Busting Millennials-in-the-Workplace Myths

By 2020, nearly half of the U.S. workforce will be comprised of millennials. Instead of buying into the negative hype, forward-thinking organizations should start working to better understand this generation and leverage their strengths or risk being left behind.

They've been called everything from lazy to prima donnas. They stand accused of being narcissistic, needing excessive handholding and having an unrealistic sense of entitlement.

They're the millennial generation - those born after 1980 -- and they are beginning to enter leadership roles in the workforce. Millennials have a lot to offer, and their generation is poised to revolutionize the workforce. If your business doesn't take time now to understand this generation's motivations and strengths, you risk losing out on a major competitive edge.

Nearly half of the U.S. workforce (46 percent) will be made up of millennials by the year 2020, according to research from the University of North Carolina. Rather than waste time deriding the perceived shortcomings of this younger generation, businesses should be working to better understand the motivations and strengths of these up-and-coming leaders and figure out how best take advantage of those skills.

Millennials Aren't Solely Motivated by Money

This generation grew up watching their parents work their fingers to the bone, prioritizing their work lives over family and social concerns, only to see accumulated wealth and investments vanish in times of recession, says Lindsey Pollak, a millennial workplace expert and author of a New York Times best-seller "Becoming the Boss: New Rules for the Next Generation of Leaders."

[Related: 5 Millennials Myths Busted ]

Pollak, who partners with companies like The Hartford, has developed a national educational campaign to help Millennials understand their benefits and protect their potential.

"Millennials say that culture, company mission and values are important to them, and I believe that is true. Where I most see this come up is when millennials talk about wanting to work for a company that will support and develop them as a whole person -- their career, their personal life, their health and their values. Millennials tell me that they want to feel proud to be associated with their employer, on social media and elsewhere," Pollak says.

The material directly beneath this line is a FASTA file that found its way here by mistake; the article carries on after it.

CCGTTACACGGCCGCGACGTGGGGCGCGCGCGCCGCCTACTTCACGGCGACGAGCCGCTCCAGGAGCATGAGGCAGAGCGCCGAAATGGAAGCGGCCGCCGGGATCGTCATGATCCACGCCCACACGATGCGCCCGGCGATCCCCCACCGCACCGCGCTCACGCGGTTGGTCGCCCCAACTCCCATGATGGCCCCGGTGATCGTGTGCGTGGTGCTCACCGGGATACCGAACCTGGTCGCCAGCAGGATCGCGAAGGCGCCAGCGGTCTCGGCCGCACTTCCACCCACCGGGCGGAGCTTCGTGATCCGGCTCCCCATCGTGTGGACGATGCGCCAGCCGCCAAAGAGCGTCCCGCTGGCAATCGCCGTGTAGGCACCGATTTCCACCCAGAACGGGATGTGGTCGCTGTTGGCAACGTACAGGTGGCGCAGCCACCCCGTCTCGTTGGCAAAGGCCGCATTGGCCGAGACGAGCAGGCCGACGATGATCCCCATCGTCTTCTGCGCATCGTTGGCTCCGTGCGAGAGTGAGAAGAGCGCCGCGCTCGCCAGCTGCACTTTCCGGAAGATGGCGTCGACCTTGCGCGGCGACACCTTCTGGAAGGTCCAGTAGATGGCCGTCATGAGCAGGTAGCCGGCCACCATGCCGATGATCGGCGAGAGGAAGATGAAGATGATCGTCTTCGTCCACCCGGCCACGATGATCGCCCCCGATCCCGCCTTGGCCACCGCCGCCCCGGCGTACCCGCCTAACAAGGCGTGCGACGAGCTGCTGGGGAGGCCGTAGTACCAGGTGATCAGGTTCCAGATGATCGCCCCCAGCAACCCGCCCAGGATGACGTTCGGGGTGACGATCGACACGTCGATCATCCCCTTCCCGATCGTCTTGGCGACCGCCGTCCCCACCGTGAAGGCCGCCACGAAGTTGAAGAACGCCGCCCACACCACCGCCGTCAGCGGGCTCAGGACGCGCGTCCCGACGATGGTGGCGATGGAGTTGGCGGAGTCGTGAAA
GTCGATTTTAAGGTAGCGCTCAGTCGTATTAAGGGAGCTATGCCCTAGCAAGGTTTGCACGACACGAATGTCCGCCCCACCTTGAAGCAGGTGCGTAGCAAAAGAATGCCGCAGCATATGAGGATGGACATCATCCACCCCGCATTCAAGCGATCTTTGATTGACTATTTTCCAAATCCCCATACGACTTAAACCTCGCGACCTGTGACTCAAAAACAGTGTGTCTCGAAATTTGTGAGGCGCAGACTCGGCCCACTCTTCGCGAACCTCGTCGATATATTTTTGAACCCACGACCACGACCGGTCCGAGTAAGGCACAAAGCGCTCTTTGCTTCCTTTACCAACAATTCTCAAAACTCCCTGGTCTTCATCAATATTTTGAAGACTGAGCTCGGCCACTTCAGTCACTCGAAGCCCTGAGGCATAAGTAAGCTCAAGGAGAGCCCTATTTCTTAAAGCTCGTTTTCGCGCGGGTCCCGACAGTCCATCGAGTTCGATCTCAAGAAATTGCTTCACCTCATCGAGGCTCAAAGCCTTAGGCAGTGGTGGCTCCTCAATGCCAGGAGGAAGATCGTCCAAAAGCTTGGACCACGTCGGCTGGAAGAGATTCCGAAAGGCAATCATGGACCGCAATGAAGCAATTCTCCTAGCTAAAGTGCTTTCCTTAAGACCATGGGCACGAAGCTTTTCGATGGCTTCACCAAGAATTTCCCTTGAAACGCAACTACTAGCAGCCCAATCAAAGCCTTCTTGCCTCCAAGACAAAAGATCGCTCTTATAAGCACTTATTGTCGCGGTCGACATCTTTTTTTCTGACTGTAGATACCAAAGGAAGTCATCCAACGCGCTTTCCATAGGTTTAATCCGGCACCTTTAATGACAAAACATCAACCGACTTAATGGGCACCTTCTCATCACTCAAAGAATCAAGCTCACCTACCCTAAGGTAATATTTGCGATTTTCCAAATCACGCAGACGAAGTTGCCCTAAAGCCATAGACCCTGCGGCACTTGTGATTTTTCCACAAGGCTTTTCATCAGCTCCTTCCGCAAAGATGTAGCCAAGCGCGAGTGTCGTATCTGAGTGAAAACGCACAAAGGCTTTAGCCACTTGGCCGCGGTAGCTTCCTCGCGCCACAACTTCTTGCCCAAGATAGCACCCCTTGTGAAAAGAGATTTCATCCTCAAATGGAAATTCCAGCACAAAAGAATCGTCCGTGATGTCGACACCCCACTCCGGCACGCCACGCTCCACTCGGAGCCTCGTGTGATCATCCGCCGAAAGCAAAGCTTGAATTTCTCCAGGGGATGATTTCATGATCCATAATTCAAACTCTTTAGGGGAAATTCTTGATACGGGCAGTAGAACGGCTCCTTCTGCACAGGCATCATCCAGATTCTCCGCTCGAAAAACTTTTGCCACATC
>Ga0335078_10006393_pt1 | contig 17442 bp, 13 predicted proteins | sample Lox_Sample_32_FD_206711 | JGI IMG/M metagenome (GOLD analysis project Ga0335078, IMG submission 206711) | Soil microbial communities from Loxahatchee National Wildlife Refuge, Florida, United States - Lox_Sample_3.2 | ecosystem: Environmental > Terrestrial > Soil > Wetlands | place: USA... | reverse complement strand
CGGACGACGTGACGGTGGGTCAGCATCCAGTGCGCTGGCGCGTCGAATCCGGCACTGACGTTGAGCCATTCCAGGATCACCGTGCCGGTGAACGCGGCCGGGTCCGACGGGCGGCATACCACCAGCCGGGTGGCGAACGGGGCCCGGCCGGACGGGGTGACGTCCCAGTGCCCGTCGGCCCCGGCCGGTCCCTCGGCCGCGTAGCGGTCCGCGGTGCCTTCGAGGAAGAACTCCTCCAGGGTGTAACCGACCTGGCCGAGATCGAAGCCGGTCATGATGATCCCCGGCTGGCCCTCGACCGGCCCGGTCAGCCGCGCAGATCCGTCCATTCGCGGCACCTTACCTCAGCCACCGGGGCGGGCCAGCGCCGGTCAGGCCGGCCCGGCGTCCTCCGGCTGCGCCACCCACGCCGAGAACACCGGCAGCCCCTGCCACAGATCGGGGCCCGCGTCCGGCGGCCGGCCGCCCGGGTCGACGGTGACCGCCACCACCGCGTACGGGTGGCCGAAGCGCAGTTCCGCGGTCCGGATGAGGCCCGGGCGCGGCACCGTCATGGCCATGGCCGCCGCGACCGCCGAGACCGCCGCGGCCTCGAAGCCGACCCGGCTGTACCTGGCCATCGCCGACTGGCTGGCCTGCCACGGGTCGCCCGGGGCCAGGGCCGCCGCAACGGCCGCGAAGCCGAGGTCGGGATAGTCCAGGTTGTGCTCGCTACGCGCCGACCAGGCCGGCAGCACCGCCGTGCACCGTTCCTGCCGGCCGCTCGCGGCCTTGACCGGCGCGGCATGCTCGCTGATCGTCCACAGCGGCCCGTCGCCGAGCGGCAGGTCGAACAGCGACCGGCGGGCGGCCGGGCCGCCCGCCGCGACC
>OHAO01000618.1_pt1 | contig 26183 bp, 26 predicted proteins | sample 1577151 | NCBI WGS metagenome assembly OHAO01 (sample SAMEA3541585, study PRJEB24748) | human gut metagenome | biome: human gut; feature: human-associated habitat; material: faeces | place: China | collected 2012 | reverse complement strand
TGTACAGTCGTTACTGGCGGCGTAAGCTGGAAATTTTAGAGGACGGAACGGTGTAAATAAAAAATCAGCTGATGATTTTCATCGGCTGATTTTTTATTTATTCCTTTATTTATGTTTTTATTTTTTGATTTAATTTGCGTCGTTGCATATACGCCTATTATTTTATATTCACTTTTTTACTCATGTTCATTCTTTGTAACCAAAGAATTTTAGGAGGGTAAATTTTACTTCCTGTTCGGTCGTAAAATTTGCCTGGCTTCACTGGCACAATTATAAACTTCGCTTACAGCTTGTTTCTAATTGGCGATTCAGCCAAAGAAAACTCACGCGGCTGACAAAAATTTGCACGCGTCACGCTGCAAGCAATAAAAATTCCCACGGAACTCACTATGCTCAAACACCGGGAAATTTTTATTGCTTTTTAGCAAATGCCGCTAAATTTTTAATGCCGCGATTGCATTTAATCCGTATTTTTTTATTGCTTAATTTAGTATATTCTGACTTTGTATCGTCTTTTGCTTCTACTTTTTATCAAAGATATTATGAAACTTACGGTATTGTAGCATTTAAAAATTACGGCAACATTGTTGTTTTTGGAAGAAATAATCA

While compensation is a factor in millennials' job satisfaction, they are less likely to tolerate unpleasant working conditions than previous generations, according to research from Bentley University's Center for Women and Business.

The best way for companies to address this discrepancy, says Pollak, is to regularly provide opportunities for employees to tell leadership what they want, and to listen to your employees and let them know their opinions and preferences are taken into consideration.

Millennials Want to Lead

Millennials confident in their ability to contribute to the growth and success of their employer from day one, says Pollak. Research from The Hartford's 2014 Millennial Leadership Survey reveals that 83 percent of the 785 respondents felt they were leaders among their family and friends, and 73 percent of those surveyed aspired to lead in the workplace over the next five years.

"As a generation, they have a high level of confidence and a very strong desire to contribute, right away, on the job. They don't like the notion that to get ahead, to be a leader, a worker must first 'pay their dues;' they are well aware that they have these incredible technology and critical thinking skill sets from day one, and they want to put those to work," says Pollak.

Millennials Crave Continuing Education, Training and Growth

Millennials also are honest about their shortcomings, says Pollak. As much as they have confidence in their technology and leadership skills overall, they know they need training, coaching and mentoring to be able to apply those skills to the workplace, according to Pollak.

"They really have a lot to share, but it has to be give-and-take. Millennials are more than willing to put their skills to work for their workplaces, but they really crave mentoring, coaching and continuing education and training to help them better develop their communication skills, workplace etiquette and other 'soft' skills," Pollak says.

If an organization is willing to provide these types of continuing education and training resources, the reward will be an incredibly loyal, productive and engaged employee, according to The Hartford Research.

Millennials Want to Collaborate

Despite their reputation as loners whose main concern is their smartphone, millennials are huge proponents of collaboration, says Pollak. While they may not love to work in groups, they excel at collaborating with peers to achieve a common goal.

"Millennials grew up with collaborative technology: Skype, Google Docs, Wikis. They don't like working in groups, but they do like contributing to a shared project or goal and they gain great satisfaction from seeing how their individual contributions affected the sum of a project," Pollak says.

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